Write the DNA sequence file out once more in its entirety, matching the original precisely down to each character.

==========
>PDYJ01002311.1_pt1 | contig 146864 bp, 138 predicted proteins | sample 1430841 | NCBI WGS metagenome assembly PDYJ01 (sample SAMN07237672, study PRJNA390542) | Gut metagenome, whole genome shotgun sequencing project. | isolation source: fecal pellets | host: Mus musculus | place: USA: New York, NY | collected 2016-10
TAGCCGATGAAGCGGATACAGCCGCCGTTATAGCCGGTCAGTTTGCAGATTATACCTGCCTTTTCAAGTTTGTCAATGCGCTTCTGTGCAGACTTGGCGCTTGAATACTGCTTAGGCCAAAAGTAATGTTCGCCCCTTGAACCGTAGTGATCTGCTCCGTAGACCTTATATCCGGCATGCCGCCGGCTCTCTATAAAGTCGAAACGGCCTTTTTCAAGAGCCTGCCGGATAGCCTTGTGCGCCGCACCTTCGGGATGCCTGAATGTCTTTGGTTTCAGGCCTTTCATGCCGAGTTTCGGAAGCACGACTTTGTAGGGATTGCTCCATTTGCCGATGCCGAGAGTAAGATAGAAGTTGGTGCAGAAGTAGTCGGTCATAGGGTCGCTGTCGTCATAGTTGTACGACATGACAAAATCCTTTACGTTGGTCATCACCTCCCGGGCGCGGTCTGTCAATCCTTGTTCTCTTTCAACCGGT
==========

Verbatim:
>PDYJ01002311.1_pt1 | contig 146864 bp, 138 predicted proteins | sample 1430841 | NCBI WGS metagenome assembly PDYJ01 (sample SAMN07237672, study PRJNA390542) | Gut metagenome, whole genome shotgun sequencing project. | isolation source: fecal pellets | host: Mus musculus | place: USA: New York, NY | collected 2016-10
TAGCCGATGAAGCGGATACAGCCGCCGTTATAGCCGGTCAGTTTGCAGATTATACCTGCCTTTTCAAGTTTGTCAATGCGCTTCTGTGCAGACTTGGCGCTTGAATACTGCTTAGGCCAAAAGTAATGTTCGCCCCTTGAACCGTAGTGATCTGCTCCGTAGACCTTATATCCGGCATGCCGCCGGCTCTCTATAAAGTCGAAACGGCCTTTTTCAAGAGCCTGCCGGATAGCCTTGTGCGCCGCACCTTCGGGATGCCTGAATGTCTTTGGTTTCAGGCCTTTCATGCCGAGTTTCGGAAGCACGACTTTGTAGGGATTGCTCCATTTGCCGATGCCGAGAGTAAGATAGAAGTTGGTGCAGAAGTAGTCGGTCATAGGGTCGCTGTCGTCATAGTTGTACGACATGACAAAATCCTTTACGTTGGTCATCACCTCCCGGGCGCGGTCTGTCAATCCTTGTTCTCTTTCAACCGGT